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The scale of the devastation in Haiti has taken the wider world by surprise. Efforts to coordinate aid and generating funds though have come in some unusual guises.
Google, a search engine with the world’s information at its fingertips, has been quick to develop ways for loved ones to contact one another on the beleaguered Caribbean nation. Using the Google Crisis Response page for Haiti, they have provided a specialist ‘Person Finder’, in which people looking for their loved ones or have information about people can share details. This database may be simple, but it will undoubtedly come as an invaluable resource for families attempting to make contact.
The page also includes a number of ways to make donations, primarily through Google Checkout, as well as information on the latest news. Google Earth has been put to good use with specialist GeoEye imagery of the affected areas following the earthquake itself. Interestingly Google have also opened up Google Voice, allowing those calling to or from Haiti – where communication systems have been hugely damaged – to do so for free.
Of course, it should be noted that Yahoo, Bing and Ask are also carrying links to the Disasters Emergency Committee website, where you can of course donate and find out information.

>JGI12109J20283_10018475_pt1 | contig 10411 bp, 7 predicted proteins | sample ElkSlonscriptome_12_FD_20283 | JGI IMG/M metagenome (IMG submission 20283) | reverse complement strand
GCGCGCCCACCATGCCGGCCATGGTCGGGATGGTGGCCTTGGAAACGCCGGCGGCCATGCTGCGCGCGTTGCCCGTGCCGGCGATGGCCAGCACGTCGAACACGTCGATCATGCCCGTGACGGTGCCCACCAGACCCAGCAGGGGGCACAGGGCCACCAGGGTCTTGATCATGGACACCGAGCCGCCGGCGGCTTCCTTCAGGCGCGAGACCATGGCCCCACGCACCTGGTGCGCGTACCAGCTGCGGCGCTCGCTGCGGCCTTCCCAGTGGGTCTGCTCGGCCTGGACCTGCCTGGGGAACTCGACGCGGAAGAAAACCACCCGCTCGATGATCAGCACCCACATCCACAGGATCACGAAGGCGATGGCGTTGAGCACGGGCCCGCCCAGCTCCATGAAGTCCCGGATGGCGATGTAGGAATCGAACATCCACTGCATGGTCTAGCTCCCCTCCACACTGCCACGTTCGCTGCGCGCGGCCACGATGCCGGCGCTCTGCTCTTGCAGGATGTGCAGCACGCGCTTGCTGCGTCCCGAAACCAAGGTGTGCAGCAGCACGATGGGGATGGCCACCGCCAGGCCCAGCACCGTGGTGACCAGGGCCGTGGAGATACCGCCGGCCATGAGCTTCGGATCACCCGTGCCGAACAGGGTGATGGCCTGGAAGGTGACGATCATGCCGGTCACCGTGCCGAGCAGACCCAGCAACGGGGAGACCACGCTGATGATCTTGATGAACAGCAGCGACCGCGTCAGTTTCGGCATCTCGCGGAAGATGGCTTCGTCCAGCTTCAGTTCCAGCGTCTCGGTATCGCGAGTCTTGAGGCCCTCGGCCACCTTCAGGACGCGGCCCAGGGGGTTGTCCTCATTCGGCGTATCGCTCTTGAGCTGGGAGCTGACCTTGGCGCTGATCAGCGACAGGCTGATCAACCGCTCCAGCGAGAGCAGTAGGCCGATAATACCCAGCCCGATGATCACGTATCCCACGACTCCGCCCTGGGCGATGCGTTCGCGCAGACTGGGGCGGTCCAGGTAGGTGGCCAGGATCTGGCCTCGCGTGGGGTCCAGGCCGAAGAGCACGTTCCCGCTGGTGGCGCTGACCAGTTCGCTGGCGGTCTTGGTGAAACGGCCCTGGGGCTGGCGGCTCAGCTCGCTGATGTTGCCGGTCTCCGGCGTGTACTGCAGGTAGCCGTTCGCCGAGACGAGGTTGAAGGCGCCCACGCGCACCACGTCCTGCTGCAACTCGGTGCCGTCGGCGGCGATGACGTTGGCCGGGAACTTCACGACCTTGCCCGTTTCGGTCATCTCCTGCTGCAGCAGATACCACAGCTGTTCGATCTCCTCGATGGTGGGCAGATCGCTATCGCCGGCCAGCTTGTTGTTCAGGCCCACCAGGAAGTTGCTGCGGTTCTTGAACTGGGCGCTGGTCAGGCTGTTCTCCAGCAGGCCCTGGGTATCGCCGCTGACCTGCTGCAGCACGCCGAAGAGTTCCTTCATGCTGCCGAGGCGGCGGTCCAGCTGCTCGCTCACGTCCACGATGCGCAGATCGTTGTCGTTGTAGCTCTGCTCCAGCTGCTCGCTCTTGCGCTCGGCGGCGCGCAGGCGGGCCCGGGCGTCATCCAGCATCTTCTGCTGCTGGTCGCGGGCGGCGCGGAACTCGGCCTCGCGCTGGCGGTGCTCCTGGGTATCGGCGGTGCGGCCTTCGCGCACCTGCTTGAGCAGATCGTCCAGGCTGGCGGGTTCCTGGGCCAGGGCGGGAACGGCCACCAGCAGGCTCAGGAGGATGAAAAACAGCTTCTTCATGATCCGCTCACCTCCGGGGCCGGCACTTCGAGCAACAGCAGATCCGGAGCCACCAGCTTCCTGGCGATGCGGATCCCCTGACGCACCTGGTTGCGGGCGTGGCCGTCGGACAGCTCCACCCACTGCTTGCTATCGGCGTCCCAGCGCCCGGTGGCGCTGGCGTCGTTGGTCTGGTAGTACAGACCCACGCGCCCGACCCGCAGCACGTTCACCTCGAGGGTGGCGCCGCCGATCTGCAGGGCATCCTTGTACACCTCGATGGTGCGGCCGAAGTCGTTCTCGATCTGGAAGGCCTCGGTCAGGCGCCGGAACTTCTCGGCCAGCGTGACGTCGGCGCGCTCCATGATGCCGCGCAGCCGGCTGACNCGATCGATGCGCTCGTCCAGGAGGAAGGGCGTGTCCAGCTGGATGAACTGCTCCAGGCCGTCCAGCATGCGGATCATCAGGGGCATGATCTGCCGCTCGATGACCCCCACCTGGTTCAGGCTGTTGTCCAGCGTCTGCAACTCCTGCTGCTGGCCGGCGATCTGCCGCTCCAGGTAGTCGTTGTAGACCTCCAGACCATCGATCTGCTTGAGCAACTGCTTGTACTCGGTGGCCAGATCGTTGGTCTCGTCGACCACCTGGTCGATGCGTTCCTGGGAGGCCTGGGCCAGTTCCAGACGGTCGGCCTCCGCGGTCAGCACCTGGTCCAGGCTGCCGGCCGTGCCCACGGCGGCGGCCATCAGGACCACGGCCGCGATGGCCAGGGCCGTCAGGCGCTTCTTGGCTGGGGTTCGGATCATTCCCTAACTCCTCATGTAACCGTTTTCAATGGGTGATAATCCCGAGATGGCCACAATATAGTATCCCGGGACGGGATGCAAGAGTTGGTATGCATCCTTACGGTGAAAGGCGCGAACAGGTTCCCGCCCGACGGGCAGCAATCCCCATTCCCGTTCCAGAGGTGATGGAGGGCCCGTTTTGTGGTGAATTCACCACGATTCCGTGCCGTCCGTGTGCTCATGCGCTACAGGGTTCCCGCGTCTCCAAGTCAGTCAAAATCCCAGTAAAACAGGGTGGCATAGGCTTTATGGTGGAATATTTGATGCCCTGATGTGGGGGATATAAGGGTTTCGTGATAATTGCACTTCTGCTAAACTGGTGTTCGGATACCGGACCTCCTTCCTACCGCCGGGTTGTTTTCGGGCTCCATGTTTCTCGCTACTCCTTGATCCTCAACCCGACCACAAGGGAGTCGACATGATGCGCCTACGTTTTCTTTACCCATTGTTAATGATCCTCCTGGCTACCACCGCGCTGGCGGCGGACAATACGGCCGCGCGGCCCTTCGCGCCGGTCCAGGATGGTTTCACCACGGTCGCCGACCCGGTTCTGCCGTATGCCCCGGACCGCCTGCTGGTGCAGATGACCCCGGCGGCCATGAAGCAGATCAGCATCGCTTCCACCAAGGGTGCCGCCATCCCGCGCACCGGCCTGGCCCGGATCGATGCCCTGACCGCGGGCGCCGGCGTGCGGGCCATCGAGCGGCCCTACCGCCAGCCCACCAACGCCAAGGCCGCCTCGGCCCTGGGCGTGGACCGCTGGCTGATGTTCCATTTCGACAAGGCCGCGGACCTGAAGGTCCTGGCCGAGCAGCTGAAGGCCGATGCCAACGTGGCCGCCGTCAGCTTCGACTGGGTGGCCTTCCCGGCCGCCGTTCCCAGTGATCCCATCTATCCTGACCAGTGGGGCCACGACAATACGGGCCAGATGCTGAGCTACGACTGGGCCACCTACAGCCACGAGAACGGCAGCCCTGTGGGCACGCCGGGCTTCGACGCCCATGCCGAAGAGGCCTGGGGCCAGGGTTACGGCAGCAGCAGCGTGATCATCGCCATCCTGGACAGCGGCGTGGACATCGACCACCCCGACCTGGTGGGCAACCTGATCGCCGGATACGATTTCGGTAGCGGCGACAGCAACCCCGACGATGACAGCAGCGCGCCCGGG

But this particular disaster appears to have shown the positive effects that the Internet can have when more conventional communication methods fail. Twitter has once again been at the forefront of reporting the disaster as it unfolded, with Haitians able to share first hand accounts and images before any news services were able to respond. This was a feature of the Iranian crisis last year [see: Twitter Becomes a Frontline News Source] and a number of other pivotal news stories; but once again, the real-time element of the Internet appears to be coming into its own.
Google too appear to be using their global dominance to provide a valuable service. Pooling their various programmes, search technologies and general knowledge base, they are one of the best positioned companies to provide such information. Their People Finder has attracted the attention of some major newspapers, including the New York Times, who are now sharing their information to help expand the database, to make a more definitive reference point.
This is a real coming of age for the Internet. Finally it appears that it is not just a subsidiary to day-to-day life, but in fact an essential reference point. The strength of the search engine now is such that it can enable public involvement on a worldwide scale, whilst also maintaining the normal search requirements of those outside of the danger zone. It has all of the information, power and resources available within a click, making the whole process far smoother than we could ever have imagined previously.
So perhaps there are benefits to having a single company monopolising data, certainly in these sorts of unprecedented situations. Of course that is a far more wide reaching argument and one to perhaps tackle another day.